Challenges of retrenchment jurisprudence

The Industrial Court, Port of Spain. - JEFF K MAYERS
The Industrial Court, Port of Spain. - JEFF K MAYERS

From time to time, I write on special cases, particularly those that expand the Industrial Relations (IR) jurisprudence and possibly create new law. The case of TD 407 of 2016 in Transport and Industrial Workers’ Union and Ansa Polymer delivered on November 12, 2020 is one such example. Also, I read and noted with some scepticism, the earlier judgement contained in Trade Dispute 74/2014 between OWTU and NESC delivered in July 2017. Both cases dealt with the issue of retrenchment.

The Polymer case sought to remedy a dispute regarding the retrenchment of three workers from the company in 2011. I was at that time providing consultancy services to Polymer, so, I was aware of the issues regarding these terminations.

Retrenchment is classified as a “no fault termination,” which simply means that the employees committed no fault to justify their termination.

In her judgement, Her Honour Ms Mahabir highlighted the critical issues that would support good industrial relations practices in a retrenchment exercise. She opined that that the reason for retrenchment is an essential ingredient for a retrenchment exercise to be legally compliant. In so doing, she concluded that a fair reason is therefore a valid reason and cautioned that “no amount of procedural fairness can mitigate or cure the absence of a valid reason to terminate”.

This reasoning is an enlightening insight from Her Honour. It clearly establishes that the foundation of any defendable retrenchment must be that the company had a valid reason to terminate. Conversely, the judgement affirmed that a retrenchment exercise could be deemed unfair despite the existence of a valid reason. In such cases, the company’s defence would have fallen short based on the principle of procedural fairness.

On the other hand, notwithstanding that there may be a valid reason, once the process lacked procedural fairness, the company’s defence is also doomed to fail. The clarity in this reasoning is welcomed.

There are however parts of this judgement with which I have some difficulty. Firstly, it seems to be at odds with the jurisprudence in the NESC case. Secondly, it attempts to establish new law which in my view restricts the employer’s use of past disciplinary action as objective criteria to determine who should be selected for retrenchment.

Let me deal firstly with what appears to be a material and significant difference in the jurisprudence emanating from these two judgements. In the NESC judgement Her Honour Mrs George Marcelle seemed to have established by her reference to Mudford vs Middleland Bank PLC (1997) ICR399, that consultation with a recognised majority trade union (RMU) does not itself release the employer from an obligation to consult with the individuals concerned.

Her judgement expressed the view that even though the Retrenchment, Severance and Benefit Act (RSBA) is silent on the issue of consultation with the worker, good IR practice dictates that the worker to be retrenched should be consulted. Our law however expressly provides for consultation with the RMU.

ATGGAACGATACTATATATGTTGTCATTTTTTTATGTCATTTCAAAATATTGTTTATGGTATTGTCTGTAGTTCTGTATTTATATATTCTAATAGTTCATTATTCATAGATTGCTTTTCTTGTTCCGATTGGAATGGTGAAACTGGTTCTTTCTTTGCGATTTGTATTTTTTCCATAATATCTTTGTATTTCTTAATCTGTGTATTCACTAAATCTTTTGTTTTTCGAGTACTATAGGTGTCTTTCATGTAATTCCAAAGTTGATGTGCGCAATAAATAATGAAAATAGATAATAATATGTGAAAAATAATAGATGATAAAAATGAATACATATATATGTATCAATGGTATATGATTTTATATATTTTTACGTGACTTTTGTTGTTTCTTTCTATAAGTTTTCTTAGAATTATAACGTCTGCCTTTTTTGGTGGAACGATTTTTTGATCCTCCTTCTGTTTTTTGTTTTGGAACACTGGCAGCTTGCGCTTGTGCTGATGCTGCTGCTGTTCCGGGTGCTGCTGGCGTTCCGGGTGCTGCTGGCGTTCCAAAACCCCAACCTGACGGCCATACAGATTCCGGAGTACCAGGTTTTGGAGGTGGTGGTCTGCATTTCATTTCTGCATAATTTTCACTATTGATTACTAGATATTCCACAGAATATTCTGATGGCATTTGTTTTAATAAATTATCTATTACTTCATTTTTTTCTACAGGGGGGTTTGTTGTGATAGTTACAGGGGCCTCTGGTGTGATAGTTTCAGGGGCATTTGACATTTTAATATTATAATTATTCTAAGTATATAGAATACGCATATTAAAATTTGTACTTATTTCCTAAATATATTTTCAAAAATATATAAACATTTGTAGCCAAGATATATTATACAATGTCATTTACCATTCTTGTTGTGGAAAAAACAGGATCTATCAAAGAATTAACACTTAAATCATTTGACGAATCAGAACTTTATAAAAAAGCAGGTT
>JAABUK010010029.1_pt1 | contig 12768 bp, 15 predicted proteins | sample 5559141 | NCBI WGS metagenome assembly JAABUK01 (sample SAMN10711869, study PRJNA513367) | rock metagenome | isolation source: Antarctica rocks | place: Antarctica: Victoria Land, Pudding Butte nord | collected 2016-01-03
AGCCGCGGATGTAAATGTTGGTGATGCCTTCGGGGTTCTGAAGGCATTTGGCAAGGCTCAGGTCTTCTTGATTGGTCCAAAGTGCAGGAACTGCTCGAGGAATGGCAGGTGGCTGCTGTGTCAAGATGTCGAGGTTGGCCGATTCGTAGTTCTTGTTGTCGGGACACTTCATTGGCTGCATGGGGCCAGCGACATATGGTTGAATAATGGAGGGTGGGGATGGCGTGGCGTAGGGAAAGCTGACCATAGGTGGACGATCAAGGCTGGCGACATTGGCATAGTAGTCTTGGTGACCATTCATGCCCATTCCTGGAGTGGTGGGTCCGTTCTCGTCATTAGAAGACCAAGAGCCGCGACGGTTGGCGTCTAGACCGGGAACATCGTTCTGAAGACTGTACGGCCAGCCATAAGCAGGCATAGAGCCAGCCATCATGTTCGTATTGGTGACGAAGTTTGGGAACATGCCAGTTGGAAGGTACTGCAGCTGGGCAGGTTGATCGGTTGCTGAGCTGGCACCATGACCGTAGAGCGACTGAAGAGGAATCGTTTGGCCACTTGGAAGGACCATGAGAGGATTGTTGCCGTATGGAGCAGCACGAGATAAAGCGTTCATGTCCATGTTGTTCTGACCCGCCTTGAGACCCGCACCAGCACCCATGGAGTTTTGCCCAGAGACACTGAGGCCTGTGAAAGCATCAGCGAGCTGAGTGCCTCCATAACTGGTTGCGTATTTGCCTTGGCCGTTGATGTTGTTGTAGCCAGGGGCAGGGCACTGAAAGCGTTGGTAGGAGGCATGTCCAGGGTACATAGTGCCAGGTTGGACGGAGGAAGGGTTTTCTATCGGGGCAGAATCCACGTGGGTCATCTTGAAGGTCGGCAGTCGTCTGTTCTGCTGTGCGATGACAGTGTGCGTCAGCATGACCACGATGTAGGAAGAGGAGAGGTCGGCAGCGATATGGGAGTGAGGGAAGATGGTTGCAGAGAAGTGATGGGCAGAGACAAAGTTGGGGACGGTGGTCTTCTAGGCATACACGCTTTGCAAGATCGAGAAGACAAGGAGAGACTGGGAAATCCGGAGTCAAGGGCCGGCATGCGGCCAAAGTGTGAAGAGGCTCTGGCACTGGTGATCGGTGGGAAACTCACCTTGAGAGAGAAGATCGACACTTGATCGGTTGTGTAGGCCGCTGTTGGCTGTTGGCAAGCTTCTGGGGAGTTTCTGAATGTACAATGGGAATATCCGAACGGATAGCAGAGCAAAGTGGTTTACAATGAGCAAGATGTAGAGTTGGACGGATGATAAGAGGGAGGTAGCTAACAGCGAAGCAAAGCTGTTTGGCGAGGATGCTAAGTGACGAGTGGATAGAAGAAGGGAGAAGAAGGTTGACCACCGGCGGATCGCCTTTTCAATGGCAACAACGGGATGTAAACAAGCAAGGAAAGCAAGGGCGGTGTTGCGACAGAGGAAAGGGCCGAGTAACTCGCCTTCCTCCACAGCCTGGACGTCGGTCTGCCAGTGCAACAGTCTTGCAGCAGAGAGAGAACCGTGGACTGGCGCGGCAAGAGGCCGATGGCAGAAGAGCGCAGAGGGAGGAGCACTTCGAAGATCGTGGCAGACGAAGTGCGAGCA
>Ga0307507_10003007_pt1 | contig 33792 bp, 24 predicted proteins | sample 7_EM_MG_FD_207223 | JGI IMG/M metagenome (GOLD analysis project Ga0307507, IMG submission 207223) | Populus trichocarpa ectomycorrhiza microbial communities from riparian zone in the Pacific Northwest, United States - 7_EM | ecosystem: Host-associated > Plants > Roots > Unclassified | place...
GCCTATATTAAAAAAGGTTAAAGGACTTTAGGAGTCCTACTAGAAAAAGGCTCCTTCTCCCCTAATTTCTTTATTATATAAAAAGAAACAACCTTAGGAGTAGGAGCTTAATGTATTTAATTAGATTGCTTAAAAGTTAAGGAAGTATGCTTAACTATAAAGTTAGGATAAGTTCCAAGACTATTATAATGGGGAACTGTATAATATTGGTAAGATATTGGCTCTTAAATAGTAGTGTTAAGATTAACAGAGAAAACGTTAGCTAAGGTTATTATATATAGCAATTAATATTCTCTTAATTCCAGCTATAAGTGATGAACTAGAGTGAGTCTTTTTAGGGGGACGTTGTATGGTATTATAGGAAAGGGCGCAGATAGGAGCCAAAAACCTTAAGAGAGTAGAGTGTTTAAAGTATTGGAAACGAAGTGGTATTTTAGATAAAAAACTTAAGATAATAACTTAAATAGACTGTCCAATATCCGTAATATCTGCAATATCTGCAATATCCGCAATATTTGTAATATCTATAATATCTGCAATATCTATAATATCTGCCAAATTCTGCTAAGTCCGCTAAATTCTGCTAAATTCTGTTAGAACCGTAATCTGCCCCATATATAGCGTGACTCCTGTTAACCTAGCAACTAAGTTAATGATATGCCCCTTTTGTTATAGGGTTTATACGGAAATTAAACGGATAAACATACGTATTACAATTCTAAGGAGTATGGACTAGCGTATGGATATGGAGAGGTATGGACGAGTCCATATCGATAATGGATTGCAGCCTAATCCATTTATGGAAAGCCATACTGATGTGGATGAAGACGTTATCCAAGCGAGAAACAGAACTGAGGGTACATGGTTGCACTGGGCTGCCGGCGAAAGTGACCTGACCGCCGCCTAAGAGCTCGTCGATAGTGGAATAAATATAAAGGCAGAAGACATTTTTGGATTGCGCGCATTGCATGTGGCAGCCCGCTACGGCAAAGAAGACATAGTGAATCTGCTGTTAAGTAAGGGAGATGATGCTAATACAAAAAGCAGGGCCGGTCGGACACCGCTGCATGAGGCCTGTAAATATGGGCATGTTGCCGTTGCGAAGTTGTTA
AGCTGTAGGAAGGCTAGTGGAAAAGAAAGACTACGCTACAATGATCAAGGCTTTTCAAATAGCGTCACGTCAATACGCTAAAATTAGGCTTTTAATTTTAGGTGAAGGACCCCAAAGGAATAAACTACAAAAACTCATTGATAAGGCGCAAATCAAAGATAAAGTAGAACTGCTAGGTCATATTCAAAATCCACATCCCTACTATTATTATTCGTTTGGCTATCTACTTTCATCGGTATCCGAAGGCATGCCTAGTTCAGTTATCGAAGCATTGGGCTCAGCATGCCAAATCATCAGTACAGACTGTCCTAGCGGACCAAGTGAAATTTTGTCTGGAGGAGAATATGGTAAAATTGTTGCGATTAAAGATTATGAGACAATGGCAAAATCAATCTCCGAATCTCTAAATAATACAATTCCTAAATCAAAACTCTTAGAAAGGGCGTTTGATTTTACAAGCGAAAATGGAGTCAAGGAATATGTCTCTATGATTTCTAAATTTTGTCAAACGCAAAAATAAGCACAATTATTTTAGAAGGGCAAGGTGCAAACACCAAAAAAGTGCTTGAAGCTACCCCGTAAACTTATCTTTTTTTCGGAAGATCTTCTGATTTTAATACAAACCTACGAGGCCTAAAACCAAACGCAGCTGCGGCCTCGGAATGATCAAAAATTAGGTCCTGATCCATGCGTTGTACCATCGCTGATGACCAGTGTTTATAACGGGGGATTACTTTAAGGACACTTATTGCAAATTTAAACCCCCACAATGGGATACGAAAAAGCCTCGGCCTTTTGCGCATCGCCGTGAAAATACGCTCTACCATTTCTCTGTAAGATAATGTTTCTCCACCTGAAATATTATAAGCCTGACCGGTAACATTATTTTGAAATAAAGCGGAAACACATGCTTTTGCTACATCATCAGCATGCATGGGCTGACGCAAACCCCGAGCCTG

I believe Her Honour’s view is alien to our existing norms and breaks with a long standing practice that where there is a RMU, good-faith consultation with the union alone is sufficient. As a matter of fact, Her Honour went on to state clearly that whether it was one or a million workers, the company is obligated to engage in good-faith consultations with the individual employees. Where there is an established RMU, this can be seen as putting an unnecessary burden on the employer as well as it clearly grates against the very fabric of collective bargaining and its attendant principles.

However, when one examines the Ansa Polymer judgement, Mahabir accepted that consultation with the RMU alone was sufficient to meet the required standards. I think that Mahabir is right on this issue which is consistent with both existing practices, as well as the expressed provisions with the RSBA where there is a sitting RMU. In my view this indeed is the better law.

My second difficulty with the Polymer case is that the judgement expressly stated that the company’s case failed on the issue of procedural fairness. In summary, it was Her Honour’s view that to use only the past disciplinary record of persons earmarked for retrenchment was a flaw in the process as it converted the terminations from “no fault” to one “for cause”. I understand that reasoning, but find it difficult to accept.

The established method for the selection of workers for retrenchment lie in the principle “last in first out, all things being equal” or LIFO. This simply means that an employer is entitled to first use any fair and objective criteria to select employees. Should this process result in employees being ranked equally, then length of service would be the determining factor.

In the Polymer case the management considered past disciplinary warning letters for the specific issues of punctuality and attendance. The rational for the use of this criteria was that the company needed to be satisfied that those retained were dependable and reliable.

These warning letters should have been regarded as compelling and objective evidence of the unreliability of the workers who were selected for termination, and inferred as evidence of their unsatisfactory performance. The question arising is whether the court is now saying that a company cannot consider an employee’s performance in the selection process for retrenchment? I for one surely hope not as I will continue to advise my clients accordingly. I trust my colleagues in the practice will do likewise.


"Challenges of retrenchment jurisprudence"

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